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Anti-HBV DNA vaccination does not prevent relapse after discontinuation of analogues in the treatment of chronic hepatitis B: a randomised trial—ANRS HB02 VAC-ADN
  1. H Fontaine1,
  2. S Kahi2,
  3. C Chazallon2,
  4. M Bourgine3,
  5. A Varaut4,
  6. C Buffet5,
  7. O Godon3,
  8. J F Meritet6,
  9. Y Saïdi2,
  10. M L Michel3,
  11. D Scott-Algara7,
  12. J P Aboulker2,
  13. S Pol1
  14. for the ANRS HB02 study group
  1. 1Institut Cochin, CNRS (UMR 8104) and INSERM U-1016, Université Paris Descartes, et Assistance Publique—Hôpitaux de Paris, Service d'Hépatologie, Cochin Hospital, Paris, France
  2. 2INSERM SC10, Villejuif, France
  3. 3Laboratoire de pathogénèse des virus de l'hépatite B and INSERM U845, Institut Pasteur, Paris, France
  4. 4Gastroenterology and Hepatology Unit, Pitié-Salpétrière Hospital, Paris, France
  5. 5Gastroenterology and Hepatology Unit, Kremlin-Bicêtre Hospital, le Kremlin-Bicêtre, France
  6. 6Virology Unit, Cochin Hospital, Paris, France
  7. 7Unité de Régulation des Infections Rétrovirales, Institut Pasteur.
  1. Correspondence to Dr Hélène Fontaine, Unité d'Hépatologie, Hôpital Cochin, 27, rue du faubourg Saint-Jacques, Paris 75014, France; helene.fontaine{at}


Objective The antiviral efficacy of nucleos(t)ide analogues whose main limitation is relapse after discontinuation requires long-term therapy. To overcome the risk of relapse and virological breakthrough during long-term therapy, we performed a phase I/II, open, prospective, multicentre trial using a HBV envelope-expressing DNA vaccine.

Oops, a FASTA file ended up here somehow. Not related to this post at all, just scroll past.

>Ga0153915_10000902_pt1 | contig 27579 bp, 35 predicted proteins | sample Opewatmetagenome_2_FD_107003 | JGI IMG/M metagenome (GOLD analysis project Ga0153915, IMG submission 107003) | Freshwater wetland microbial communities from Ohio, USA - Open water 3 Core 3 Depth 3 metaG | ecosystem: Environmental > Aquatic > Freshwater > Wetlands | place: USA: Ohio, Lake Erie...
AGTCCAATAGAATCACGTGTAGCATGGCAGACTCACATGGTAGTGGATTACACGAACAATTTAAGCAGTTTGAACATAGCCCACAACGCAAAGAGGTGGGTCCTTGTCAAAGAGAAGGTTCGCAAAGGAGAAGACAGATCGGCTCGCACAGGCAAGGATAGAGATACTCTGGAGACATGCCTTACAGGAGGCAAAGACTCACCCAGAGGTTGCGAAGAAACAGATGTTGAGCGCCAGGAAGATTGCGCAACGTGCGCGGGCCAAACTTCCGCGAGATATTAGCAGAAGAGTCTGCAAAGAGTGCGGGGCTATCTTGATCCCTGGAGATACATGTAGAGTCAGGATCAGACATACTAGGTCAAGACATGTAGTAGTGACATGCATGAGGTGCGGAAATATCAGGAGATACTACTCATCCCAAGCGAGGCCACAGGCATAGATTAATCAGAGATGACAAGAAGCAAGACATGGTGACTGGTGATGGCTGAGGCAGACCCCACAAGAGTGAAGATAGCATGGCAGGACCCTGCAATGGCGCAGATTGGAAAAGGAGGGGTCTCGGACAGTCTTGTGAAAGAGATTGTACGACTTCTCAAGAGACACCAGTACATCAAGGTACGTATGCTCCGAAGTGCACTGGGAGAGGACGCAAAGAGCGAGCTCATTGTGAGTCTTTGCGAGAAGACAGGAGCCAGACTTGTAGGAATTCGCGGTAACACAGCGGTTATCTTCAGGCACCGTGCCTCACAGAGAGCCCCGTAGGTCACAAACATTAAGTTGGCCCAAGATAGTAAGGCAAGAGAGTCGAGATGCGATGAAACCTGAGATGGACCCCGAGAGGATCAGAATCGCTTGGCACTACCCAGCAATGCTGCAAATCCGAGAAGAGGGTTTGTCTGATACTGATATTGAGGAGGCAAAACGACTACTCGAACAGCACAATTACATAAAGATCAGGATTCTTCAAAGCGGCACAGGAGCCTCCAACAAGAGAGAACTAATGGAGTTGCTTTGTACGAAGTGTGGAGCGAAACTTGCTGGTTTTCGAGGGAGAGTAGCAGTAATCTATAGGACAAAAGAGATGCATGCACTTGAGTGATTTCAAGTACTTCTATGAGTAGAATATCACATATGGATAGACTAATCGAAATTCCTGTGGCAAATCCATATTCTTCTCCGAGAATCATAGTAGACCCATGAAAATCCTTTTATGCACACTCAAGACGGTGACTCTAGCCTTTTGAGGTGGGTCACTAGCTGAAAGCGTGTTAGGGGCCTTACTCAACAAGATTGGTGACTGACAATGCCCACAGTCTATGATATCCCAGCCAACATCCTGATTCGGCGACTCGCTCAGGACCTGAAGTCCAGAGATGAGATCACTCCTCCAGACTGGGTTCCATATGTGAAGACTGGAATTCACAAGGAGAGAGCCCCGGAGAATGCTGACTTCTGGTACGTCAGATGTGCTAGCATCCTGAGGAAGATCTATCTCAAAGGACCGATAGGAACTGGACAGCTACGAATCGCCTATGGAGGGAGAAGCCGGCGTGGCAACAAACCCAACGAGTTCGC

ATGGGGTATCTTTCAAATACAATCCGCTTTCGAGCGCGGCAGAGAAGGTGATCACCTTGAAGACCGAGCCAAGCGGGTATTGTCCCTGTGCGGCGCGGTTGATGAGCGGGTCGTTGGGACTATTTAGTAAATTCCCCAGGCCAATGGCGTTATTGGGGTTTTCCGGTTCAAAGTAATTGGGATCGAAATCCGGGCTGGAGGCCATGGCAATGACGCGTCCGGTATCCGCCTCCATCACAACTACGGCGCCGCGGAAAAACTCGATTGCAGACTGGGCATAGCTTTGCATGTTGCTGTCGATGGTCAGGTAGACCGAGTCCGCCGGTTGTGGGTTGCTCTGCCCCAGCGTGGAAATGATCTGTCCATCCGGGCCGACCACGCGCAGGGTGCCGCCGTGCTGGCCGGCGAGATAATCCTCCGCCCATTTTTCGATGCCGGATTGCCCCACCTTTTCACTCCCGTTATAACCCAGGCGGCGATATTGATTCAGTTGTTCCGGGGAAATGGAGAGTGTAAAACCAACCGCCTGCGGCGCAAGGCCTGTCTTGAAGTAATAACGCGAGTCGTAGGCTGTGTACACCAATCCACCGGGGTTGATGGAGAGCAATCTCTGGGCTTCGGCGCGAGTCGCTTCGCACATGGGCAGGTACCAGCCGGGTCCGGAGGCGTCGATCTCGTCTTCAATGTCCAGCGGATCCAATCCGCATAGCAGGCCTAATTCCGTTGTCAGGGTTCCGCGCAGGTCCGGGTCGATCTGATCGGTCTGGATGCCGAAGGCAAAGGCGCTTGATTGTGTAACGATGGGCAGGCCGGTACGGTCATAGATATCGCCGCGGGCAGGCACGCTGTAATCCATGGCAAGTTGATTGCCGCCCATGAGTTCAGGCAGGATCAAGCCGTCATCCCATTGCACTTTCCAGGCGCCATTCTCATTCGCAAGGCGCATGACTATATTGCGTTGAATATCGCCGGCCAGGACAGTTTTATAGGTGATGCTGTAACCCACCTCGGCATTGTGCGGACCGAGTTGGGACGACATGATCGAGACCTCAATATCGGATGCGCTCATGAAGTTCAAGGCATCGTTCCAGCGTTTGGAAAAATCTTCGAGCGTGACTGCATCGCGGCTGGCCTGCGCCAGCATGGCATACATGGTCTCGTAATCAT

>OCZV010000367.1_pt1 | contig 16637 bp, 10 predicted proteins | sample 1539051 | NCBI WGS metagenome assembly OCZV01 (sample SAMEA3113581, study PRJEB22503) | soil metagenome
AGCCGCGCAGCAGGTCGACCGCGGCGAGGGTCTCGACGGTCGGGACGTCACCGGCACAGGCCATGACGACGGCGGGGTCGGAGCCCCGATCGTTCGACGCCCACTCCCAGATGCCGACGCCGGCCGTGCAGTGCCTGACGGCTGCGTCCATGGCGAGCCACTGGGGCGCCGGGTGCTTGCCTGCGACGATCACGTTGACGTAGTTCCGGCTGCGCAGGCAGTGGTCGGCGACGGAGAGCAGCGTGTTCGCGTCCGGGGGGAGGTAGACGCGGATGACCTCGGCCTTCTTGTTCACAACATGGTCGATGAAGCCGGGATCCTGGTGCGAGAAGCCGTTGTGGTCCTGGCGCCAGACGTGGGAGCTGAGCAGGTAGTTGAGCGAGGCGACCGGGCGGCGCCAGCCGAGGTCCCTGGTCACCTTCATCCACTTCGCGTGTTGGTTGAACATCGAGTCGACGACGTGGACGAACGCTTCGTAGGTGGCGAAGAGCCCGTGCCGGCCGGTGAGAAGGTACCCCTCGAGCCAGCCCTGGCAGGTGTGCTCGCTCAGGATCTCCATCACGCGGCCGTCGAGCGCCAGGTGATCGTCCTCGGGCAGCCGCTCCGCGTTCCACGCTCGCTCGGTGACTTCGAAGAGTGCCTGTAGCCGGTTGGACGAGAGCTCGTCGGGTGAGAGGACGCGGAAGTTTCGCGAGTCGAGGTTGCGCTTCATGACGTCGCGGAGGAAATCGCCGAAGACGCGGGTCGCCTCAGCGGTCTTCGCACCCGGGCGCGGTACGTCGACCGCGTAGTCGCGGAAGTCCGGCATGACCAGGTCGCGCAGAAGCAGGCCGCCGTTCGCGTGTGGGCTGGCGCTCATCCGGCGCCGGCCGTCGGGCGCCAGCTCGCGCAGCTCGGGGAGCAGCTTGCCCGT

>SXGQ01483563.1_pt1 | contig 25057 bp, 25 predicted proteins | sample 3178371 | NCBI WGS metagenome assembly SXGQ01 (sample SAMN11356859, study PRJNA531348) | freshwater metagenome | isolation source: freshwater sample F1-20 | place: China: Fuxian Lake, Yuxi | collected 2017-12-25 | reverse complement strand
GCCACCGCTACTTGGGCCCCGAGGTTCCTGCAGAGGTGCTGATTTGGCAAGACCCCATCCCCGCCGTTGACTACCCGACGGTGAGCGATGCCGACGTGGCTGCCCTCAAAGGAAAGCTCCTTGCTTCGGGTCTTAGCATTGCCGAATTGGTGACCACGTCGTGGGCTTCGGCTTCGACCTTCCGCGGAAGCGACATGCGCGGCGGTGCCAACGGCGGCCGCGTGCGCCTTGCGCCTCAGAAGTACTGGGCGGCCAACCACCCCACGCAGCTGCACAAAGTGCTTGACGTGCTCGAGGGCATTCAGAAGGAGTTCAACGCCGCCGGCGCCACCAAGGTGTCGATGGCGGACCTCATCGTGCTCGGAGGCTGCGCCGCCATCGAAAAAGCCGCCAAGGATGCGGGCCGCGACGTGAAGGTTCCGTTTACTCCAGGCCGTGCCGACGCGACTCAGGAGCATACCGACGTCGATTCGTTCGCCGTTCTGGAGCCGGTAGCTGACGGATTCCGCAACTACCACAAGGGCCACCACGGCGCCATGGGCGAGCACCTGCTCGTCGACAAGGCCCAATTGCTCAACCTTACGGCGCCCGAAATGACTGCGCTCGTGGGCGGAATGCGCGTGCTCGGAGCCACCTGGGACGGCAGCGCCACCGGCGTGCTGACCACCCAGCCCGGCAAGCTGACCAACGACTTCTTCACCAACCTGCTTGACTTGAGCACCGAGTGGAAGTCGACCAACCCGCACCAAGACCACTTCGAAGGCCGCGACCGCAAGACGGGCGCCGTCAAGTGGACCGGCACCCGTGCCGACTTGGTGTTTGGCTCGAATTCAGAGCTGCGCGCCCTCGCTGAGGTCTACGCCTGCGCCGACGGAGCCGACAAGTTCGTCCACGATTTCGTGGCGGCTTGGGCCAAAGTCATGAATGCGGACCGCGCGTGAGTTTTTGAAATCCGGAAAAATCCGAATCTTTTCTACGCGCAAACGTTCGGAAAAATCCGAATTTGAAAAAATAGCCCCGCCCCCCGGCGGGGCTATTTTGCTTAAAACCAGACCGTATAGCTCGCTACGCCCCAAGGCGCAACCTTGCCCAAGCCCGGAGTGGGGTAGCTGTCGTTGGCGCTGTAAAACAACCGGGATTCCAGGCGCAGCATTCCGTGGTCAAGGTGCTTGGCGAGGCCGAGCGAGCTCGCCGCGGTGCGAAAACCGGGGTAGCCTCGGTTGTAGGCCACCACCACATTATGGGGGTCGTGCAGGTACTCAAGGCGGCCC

Design 70 patients treated effectively with nucleos(t)ide analogues for a median of 3 years (HBV DNA <12 IU/mL for at least 12 months) were randomised into two groups: one received five intramuscular injections of vaccine (weeks 0, 8, 16, 40 and 44) and one did not receive the vaccine. Analogues were stopped after an additional 48 weeks of treatment in patients who maintained HBV DNA <12 IU/mL with no clinical progression and monthly HBV DNA for 6 months. The primary endpoint was defined as viral reactivation at week 72 (HBV DNA >120 IU/mL) or impossibility of stopping treatment at week 48.

Results Reactivation occurred in 97% of each group after a median 28 days without liver failure but with an HBV DNA <2000 IU/mL in 33%; 99% of adverse reactions were mild to moderate. Immune responses were evaluated by enzyme-linked immunosorbent spot and proliferation assays: there was no difference in the percentage of patients with interferon-γ secreting cells and a specific T-cell proliferation to HBcAg but not to HBsAg after reactivation in each group.

Conclusions Although it is fairly well tolerated, the HBV DNA vaccine does not decrease the risk of relapse in HBV-treated patients or the rate of virological breakthrough, and does not restore the anti-HBV immune response despite effective viral suppression by analogues.

Trial registration number NCT00536627.

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